Dr Clare Bailey and Justine Pattison
Dr Clare and Justine’s Individual Moussakas
Dr Clare Bailey and Justine Pattison
Prep time: 10 mins
Cook time: 40 mins
2 medium aubergines (each around 240g)
2 tsp olive oil
400g lamb mince, around 20% fat
1 medium onion, peeled and finely chopped
2 garlic cloves, peeled and crushed
1 tsp dried oregano
½ tsp dried mint
1 × 400g can chopped tomatoes
1 lamb or beef stock cube
1 tbsp tomato purée
Veg Portions / Serving: 2
Recipe from The Fast 800 Easy: Quick and simple recipes to make your 800-calorie days even easier by Dr Clare Bailey and Justine Pattison (Short Books).
Aubergines, with their delicious silky flesh, contain lots of antioxidants and are said to reduce blood sugars and aid weight loss. This is an easy and delicious way to enjoy them.
1. Preheat the oven to 200°C/fan 180°C/Gas 6.
2. Cut the aubergines in half lengthways and score the flesh in a criss-cross pattern without cutting all the way through to the skin. Place the aubergine halves in a shallow ovenproof dish, cut side up, and brush with the oil. Bake for 30–35 minutes, or until softened and lightly browned.
3. Meanwhile, place the mince in a large non-stick frying pan with the onion and fry over a medium heat for 6–8 minutes, or until onion has softened, stirring and breaking up the meat. Sprinkle over the garlic, oregano and mint and cook for a few seconds more.
4. Add the tomatoes, crumbled stock cube and tomato purée and bring to a simmer. Cook for 5 minutes, stirring regularly. Season to taste.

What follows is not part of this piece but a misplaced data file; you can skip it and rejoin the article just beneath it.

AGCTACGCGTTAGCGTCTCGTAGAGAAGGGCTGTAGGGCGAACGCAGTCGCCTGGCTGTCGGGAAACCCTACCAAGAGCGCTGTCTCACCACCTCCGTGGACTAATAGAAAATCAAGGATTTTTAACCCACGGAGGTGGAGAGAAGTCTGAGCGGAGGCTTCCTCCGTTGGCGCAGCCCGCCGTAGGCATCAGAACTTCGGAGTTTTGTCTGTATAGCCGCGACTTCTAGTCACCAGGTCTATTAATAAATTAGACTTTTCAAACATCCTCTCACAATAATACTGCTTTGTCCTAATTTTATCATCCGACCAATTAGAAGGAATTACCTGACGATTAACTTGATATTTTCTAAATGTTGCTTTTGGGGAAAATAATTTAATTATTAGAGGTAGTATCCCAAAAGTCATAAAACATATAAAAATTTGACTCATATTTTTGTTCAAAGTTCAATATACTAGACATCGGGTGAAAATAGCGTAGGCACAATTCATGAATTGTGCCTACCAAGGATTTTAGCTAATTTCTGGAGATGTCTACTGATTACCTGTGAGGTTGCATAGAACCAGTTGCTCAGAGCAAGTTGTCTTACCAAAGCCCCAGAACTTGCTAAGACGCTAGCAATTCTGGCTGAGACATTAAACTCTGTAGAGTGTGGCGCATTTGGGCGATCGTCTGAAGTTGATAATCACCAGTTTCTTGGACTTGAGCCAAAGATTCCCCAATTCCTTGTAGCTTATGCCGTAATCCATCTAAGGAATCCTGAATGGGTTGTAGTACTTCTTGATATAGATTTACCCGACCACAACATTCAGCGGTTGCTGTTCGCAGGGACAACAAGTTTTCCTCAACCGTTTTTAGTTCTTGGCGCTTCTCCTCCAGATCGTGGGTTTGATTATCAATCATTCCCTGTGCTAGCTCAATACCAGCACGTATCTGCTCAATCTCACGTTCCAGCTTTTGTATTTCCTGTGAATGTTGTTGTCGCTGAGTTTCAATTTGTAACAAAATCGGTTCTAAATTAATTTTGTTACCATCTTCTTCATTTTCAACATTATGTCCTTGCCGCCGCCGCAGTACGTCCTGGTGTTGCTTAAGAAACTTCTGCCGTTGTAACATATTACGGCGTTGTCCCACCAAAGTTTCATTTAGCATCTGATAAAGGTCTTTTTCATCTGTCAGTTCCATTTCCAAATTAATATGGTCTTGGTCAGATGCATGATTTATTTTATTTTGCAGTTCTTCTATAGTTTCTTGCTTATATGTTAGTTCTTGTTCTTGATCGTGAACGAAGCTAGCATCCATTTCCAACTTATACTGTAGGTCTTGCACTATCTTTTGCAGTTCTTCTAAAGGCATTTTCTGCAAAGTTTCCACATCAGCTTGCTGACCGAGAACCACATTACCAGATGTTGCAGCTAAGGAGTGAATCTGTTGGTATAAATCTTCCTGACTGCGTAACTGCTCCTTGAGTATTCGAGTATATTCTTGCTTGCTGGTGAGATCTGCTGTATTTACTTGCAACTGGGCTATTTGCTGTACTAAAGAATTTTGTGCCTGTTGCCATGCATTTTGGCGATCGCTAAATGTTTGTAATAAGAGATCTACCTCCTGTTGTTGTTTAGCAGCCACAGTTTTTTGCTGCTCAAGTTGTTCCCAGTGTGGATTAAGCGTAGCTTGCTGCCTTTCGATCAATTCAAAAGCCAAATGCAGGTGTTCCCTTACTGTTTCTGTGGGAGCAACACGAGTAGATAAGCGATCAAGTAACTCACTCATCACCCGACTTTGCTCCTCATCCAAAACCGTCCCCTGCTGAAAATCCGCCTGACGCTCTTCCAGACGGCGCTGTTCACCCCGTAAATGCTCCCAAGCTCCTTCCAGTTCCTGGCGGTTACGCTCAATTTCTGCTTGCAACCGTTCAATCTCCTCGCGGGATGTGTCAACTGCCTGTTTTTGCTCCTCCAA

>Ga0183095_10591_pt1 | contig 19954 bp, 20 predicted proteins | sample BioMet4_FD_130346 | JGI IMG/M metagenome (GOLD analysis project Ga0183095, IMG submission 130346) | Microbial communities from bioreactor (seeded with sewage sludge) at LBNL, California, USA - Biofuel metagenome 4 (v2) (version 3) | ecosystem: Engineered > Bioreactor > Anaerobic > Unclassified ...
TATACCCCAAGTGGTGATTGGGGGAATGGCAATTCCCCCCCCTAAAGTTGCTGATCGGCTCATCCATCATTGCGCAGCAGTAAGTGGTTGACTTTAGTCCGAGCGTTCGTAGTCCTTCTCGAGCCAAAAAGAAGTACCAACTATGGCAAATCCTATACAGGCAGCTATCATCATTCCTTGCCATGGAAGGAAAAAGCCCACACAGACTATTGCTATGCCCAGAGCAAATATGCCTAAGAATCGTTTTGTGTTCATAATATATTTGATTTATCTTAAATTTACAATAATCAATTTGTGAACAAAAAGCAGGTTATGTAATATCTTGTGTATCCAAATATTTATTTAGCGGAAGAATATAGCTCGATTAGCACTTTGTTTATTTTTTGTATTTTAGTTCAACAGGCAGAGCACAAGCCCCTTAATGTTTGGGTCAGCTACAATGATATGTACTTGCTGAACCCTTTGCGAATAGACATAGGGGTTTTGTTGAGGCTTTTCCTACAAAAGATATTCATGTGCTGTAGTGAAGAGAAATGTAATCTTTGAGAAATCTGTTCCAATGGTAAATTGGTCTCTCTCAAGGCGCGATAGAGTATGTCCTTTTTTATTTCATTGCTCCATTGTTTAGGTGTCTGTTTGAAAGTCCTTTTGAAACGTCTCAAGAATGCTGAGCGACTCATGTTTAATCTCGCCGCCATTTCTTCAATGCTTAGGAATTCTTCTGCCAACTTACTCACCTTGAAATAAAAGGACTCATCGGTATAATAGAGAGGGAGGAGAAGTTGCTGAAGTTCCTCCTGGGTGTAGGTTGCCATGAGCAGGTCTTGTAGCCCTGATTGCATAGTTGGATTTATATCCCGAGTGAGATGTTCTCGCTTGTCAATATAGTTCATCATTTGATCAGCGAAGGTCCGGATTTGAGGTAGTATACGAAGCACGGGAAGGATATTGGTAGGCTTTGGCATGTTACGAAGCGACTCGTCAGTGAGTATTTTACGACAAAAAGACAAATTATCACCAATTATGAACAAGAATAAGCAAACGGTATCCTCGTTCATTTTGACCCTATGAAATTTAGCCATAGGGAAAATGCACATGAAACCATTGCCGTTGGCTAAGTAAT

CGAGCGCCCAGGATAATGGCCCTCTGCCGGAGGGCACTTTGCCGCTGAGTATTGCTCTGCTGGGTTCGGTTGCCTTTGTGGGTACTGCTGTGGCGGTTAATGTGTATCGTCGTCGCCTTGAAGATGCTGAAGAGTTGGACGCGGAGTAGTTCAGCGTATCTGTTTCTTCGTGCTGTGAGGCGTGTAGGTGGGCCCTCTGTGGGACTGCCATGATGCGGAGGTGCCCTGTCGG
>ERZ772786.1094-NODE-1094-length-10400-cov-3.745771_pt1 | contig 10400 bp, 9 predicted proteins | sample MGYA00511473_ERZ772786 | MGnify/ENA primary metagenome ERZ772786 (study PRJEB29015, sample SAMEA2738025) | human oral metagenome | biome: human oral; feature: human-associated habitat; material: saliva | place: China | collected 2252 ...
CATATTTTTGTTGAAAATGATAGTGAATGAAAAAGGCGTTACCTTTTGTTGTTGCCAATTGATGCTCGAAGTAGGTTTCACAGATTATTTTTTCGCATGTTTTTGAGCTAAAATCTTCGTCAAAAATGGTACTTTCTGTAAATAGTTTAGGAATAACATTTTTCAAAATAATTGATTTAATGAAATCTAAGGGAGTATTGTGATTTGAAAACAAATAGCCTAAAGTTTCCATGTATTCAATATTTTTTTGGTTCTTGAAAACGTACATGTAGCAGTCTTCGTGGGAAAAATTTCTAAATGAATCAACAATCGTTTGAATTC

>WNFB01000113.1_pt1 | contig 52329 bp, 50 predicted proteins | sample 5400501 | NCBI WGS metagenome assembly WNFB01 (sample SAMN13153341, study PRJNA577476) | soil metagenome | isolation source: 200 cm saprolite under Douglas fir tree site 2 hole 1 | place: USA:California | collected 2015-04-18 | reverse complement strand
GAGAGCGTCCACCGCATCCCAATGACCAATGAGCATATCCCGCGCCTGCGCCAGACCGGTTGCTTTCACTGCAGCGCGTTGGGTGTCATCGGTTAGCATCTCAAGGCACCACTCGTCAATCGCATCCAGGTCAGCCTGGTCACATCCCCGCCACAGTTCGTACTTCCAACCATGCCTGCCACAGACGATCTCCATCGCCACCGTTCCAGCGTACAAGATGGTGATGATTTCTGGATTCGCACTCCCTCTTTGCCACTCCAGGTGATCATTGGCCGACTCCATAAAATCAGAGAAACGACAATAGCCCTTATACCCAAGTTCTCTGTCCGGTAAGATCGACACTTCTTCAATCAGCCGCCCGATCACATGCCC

5. Remove the aubergines from the oven and spoon the mince mixture on top. Crumble the feta over the mince and return to the oven for 10 minutes, or until the feta is softened and lightly browned.
6. Remove from the oven and serve with a large green salad.
COOK’S TIP: The moussakas can be frozen for up to 1 month, after topping with feta but before roasting. Defrost thoroughly then reheat in the oven at 200°C/fan 180°C/Gas 6 for 20–25 minutes, or until hot throughout.
Kids who engage regularly with veg through veg-themed activities, such as arts and crafts, sensory experiences, growing and cooking are shown to be more likely to eat the veg they engage with. Encouraging kids to engage and play with veg is the handy first step to them developing a good relationship with veg and life-long healthy eating.
Kids in the kitchen
Get the kids brushing oil over the criss-crossed aubergines and spoon the meat mixture over them when cooked. Have them crumble the feta over it all.
While getting kids to interact with veggies for real and using their senses to explore them is best, encouraging hands off activities like arts & crafts, puzzles & games or at-home science experiments can be a great start, particularly for those who are fussier eaters or struggle with anything too sensory. Use these veg-themed activities as a stepping stone to interacting with the veg themselves. We have loads of crafty downloads here, puzzles here, and quirky science with veg here.
Once you feel your child is ready to engage a little more, you can show them how to explore the veg you have on hand with their senses, coming up with playful silly descriptions of how a veg smells, feels, looks, sounds and perhaps even tastes. Find ideas, videos and some simple sensory education session ideas to get you started here.
The moments before food is offered can be a perfect opportunity for engagement that can help make it more likely a child will eat it! Giving children a sense of ownership in the meal can make a big difference to their feelings going into it and the pride they take in it. You know your child best, but if you aren’t sure where to start, we have some fun and simple ideas for easy roles you can give them in the serving process over here.
Henry Firth & Ian Theasby (Bosh!)